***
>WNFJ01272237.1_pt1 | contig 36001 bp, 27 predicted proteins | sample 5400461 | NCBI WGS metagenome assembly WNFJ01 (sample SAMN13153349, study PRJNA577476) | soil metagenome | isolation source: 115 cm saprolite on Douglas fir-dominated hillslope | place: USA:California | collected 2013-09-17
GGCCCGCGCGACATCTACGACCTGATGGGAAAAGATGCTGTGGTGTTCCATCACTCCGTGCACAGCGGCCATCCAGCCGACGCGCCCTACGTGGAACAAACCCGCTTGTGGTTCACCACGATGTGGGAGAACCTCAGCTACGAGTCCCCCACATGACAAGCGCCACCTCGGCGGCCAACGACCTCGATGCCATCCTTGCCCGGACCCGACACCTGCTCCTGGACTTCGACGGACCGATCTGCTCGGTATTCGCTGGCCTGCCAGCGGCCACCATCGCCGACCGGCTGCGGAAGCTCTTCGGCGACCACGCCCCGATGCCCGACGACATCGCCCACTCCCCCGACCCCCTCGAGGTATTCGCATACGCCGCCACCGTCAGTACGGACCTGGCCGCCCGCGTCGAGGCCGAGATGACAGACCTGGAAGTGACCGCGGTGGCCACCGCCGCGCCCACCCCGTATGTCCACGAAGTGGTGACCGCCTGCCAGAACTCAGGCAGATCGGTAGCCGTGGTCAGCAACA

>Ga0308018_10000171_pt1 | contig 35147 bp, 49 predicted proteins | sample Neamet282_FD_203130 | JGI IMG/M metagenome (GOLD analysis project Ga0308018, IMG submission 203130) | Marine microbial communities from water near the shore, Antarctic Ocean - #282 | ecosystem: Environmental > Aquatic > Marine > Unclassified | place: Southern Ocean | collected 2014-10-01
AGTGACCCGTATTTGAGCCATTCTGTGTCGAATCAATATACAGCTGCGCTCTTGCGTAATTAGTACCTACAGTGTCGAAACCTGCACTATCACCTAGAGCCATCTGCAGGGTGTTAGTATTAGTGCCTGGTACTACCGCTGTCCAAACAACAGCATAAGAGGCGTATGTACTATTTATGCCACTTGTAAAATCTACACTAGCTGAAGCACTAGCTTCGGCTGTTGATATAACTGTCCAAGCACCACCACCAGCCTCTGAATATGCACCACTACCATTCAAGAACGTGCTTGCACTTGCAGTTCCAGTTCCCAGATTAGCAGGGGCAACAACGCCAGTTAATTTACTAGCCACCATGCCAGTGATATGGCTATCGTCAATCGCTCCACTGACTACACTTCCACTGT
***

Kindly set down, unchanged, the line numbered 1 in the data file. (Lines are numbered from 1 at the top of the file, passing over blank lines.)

>WNFJ01272237.1_pt1 | contig 36001 bp, 27 predicted proteins | sample 5400461 | NCBI WGS metagenome assembly WNFJ01 (sample SAMN13153349, study PRJNA577476) | soil metagenome | isolation source: 115 cm saprolite on Douglas fir-dominated hillslope | place: USA:California | collected 2013-09-17